It’s not yet Halloween, but chilly 30-degree temperatures couldn’t
keep walkers away from East Boulder Community Park on Saturday, Oct. 12.
Eighty-five participants dressed warmly for the weather to enjoy October’s
Walk with a Doc, take a lap or two around the park, and learn about “Shortness
of Breath -- Causes and Risk Factors” from
Dr. Clark Berngard of Boulder Valley Pulmonology.
Breathlessness, or shortness of breath, describes discomfort or difficulty
with breathing. When people experience breathlessness, they describe it
in different ways. Common phrases are “short of breath,” “tightness
in my chest” or “can’t get enough air.” This feeling
can be uncomfortable and scary, but does not mean damage to your lungs.
“As we get older, if we get injured or we’ve been sedentary
for a while – our body has less reserve,” said Dr. Berngard
at Walk with a Doc. “When we exercise and we haven’t been
exercising regularly, we call it aerobic metabolism – which is the
good kind of cardiovascular exercise.”
Dr. Berngard said there are a multitude of things that can contribute to
shortness of breath.
“Sepsis or even an infection in our joints can cause shortness of
breath. Heart and lung conditions are generally two other categories causing
shortness of breath; things like asthma, COPD, and acute and chronic blood
clots,” Dr. Berngard said. “Conditions of the heart –
long-standing hyperternsion and blood pressure – over time can lead
to a stiff heart, making it harder for the heart to contract and relax.
This can cause blood to back up in the veins with fluid around the heart,
(triggering) that similar sensation of shortness of breath.”
With the popularity of vaping, Dr. Berngard reiterated that tobacco smoke
is irritating to the lungs.
“Vaping is very common right now, and some of the chemicals in vaping
are very toxic,” he said. “Marijuana smoke, often, also makes
people feel more anxious and shorter of breath.”
How to Treat Breathlessness
The American Thoracic Society suggests a few ways to avoid shortness of
1. Take your medication as prescribed
2. Learn breathing techniques
3. Build up your stamina (strength)
4. Pace yourself
5. Try not to hold your breath
6. Sit in front of a fan
7. Ask about other medications
Dr. Berngard advises anyone in doubt or concerned about their health to
get evaluated by a primary care provider.
In a healthy person, very strenuous exercise, extreme temperatures, bad
air quality, obesity and high altitude can all cause shortness of breath.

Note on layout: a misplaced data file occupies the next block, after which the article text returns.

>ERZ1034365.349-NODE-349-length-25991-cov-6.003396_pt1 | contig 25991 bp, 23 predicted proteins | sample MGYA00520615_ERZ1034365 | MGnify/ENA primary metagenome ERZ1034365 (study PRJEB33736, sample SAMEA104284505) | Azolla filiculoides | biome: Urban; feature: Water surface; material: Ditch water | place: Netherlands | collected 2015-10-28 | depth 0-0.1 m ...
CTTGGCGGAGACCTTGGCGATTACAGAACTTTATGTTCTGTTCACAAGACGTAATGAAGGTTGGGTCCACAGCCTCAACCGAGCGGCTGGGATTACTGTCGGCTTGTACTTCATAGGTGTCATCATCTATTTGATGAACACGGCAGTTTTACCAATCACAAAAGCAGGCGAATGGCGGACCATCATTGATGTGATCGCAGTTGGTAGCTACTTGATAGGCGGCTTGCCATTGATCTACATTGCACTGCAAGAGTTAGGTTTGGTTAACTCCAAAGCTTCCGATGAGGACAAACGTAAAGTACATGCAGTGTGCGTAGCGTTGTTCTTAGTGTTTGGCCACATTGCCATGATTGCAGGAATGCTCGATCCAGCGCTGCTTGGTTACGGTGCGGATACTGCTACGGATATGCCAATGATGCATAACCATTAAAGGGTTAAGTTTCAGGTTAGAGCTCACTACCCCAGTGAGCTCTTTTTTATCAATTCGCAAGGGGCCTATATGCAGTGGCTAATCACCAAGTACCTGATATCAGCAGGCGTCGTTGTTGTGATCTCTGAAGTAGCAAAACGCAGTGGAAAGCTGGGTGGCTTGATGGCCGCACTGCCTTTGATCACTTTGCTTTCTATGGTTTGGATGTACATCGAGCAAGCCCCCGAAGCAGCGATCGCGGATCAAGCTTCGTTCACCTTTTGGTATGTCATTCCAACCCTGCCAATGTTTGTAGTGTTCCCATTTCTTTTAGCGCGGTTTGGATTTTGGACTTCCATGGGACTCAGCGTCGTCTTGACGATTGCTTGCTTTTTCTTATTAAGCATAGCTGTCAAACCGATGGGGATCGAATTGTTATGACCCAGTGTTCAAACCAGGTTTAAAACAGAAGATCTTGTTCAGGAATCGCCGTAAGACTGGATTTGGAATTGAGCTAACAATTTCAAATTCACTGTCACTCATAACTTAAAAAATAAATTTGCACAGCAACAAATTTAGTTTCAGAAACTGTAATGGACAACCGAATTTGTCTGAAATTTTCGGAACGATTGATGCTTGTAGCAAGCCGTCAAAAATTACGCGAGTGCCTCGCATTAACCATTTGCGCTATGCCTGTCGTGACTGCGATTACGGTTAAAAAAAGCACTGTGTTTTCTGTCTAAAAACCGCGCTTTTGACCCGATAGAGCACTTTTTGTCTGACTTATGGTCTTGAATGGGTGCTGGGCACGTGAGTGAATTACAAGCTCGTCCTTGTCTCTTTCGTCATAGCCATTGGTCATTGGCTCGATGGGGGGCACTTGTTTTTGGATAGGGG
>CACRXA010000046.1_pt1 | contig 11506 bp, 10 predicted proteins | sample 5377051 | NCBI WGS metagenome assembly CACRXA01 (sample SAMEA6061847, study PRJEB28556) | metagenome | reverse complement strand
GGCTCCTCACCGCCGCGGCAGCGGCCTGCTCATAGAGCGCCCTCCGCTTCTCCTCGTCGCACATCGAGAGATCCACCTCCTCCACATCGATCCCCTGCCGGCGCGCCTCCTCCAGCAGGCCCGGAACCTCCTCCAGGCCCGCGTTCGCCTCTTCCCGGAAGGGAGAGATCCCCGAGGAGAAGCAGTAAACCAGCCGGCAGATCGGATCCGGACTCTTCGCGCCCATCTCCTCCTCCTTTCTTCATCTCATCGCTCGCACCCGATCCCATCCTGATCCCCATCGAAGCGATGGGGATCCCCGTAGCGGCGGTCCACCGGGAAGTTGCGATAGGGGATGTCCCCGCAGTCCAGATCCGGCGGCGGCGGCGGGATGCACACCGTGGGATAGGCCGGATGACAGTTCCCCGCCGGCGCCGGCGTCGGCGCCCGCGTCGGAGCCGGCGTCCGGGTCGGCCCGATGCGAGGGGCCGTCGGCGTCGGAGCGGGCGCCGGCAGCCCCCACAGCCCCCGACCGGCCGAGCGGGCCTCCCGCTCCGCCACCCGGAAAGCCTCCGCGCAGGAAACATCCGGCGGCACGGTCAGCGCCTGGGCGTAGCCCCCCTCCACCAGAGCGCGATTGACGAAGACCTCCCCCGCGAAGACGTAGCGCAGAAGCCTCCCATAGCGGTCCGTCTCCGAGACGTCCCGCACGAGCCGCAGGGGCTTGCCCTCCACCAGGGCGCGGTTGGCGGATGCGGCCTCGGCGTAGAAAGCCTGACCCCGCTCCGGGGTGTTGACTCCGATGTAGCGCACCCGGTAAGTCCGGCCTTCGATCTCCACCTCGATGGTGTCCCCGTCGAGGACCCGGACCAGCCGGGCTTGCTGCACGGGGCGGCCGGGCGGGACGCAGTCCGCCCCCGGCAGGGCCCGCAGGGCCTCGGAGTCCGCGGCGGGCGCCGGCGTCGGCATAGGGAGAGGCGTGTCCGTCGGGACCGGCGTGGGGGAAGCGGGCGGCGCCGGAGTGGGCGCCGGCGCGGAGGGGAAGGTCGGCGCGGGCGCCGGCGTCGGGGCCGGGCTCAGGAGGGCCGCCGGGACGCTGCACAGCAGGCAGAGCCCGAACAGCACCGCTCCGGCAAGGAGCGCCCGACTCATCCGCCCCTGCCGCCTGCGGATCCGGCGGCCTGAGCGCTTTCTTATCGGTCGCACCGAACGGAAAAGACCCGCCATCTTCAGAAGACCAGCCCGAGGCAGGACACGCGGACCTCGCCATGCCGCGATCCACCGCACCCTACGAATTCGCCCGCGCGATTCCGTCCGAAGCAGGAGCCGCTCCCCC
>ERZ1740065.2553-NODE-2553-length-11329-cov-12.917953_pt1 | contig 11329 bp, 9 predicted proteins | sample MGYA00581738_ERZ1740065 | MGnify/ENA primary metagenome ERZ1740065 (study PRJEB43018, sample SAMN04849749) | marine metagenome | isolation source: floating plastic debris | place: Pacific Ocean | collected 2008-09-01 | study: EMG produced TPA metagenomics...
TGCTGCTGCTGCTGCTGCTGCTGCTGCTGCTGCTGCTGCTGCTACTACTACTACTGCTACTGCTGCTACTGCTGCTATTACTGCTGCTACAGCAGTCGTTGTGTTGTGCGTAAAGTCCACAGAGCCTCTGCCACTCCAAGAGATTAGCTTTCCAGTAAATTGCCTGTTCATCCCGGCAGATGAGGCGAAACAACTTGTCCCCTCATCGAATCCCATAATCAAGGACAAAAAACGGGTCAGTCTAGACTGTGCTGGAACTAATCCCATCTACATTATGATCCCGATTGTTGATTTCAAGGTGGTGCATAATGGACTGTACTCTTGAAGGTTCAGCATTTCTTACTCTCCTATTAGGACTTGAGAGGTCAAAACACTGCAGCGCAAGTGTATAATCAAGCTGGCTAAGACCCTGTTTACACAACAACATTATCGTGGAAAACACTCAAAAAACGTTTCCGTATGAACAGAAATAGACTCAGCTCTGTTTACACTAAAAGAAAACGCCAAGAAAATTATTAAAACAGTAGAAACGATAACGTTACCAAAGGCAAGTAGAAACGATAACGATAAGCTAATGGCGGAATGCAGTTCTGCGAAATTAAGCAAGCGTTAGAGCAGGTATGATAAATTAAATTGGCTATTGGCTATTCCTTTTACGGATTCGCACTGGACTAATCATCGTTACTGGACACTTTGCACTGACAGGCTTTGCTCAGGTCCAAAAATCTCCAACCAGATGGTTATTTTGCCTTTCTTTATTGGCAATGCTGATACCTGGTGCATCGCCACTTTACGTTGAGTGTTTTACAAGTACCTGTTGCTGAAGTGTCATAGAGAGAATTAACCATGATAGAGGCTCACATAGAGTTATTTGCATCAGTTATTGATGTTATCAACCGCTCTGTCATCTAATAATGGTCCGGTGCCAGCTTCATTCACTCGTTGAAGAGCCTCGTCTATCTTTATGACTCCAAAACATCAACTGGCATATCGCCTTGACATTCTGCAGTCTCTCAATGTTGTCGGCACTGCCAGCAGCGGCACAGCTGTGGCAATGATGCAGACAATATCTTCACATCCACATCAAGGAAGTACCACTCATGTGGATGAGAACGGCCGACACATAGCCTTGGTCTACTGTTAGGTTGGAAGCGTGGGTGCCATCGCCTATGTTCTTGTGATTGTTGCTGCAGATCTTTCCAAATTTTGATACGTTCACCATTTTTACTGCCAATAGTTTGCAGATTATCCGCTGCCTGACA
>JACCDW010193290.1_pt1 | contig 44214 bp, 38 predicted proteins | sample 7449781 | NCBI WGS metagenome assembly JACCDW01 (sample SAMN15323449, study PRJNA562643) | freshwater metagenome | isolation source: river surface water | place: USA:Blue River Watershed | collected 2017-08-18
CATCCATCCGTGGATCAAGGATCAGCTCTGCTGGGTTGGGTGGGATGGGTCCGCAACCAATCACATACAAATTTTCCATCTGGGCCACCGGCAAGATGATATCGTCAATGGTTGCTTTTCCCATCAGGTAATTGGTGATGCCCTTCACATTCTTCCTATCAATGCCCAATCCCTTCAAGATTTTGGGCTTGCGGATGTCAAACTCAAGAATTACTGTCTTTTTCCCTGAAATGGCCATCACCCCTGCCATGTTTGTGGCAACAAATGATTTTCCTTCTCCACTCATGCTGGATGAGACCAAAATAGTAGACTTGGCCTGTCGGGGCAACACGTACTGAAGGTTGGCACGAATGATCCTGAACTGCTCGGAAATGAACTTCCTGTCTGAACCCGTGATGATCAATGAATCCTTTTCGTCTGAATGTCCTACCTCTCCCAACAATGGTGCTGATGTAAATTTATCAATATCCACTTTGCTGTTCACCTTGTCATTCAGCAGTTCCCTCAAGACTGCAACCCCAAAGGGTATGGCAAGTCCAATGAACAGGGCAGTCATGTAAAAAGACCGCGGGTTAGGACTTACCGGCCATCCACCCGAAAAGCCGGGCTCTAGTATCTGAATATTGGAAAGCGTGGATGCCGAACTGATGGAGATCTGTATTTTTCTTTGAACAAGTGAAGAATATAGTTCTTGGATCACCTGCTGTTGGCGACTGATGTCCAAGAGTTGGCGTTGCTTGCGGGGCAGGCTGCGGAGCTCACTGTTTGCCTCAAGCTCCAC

But in non-extreme situations, shortness of breath may be a sign of a
“If you feel short of breath beyond what would be expected for your
age and your physical condition, get evaluated,” Dr. Berngard said.
“If you feel shorter of breath lying down or lying flat, it’s
reasonable to get evaluated. If you feel like you have any chest pain
or new leg swelling, that’s also reason for evaluation.”
For those who are cleared to exercise by their medical provider, Dr. Berngard
says “exercise is probably paramount and the cornerstone of treatment
to shortness of breath.”
“Start with 5 to 10 minutes of simple walking and hand weights, 3
to 5 times a week and then increase the intensity and duration,”
he said. “In general, my rule of thumb is ‘If you’re
not pushing yourself hard enough to feel short of breath, you’re
probably not exercising vigorously enough.’” “It’s
OK to feel short of breath when you exercise.”
Next Walk with a Doc
Thank you to
Dr. Nelson Trujillo, WWAD’s lead physician and board-certified cardiologist at Boulder
Community Health; program coordinator Gina Simmering; the BCH Foundation;
and all of our sponsors for making these great and healthy walks possible,
including 50 Plus Marketplace, AMR – Boulder County City of Boulder
and Longmont, Bobo’s Oat Bars, Boston Scientific, Cedar & Hyde
Mercantile, City of Boulder Parks and Recreation, Cultivate, Eldorado
Natural Spring Water, Elements Massage, Embassy Suites Boulder, Natural
Grocers, Parc Mosaic Apartment Homes, Pedestrian Shops, SomaLogic, Starbucks,
Wallaroo Hat Company and Walk with a Doc.
Join us for our next Walk with a Doc on Saturday, Nov. 9 at North Boulder
Park (2848 9th Street in Boulder) from 8-9 a.m. Dr. Jason Glowney with
Boulder Biologics will talk about “Joint Health & Staying Active.”
Don’t forget that at each Walk with a Doc:
• BCH’s Clinical Education team will demonstrate “hands-only”
CPR techniques you can learn in just minutes!
• BCH pharmacists will be on hand to answer your medication-related
• There are free blood pressure checks, free giveaways and free refreshments
(including coffee from Starbucks).
For a full list of walks and more details, go to
To learn more about shortness of breath, reference the following links
provided by Dr. Berngard: *
Double-sided handout from the American Thoracic Society =
Long-form from the American Lung Association =
* Both links were used as sources for this blog.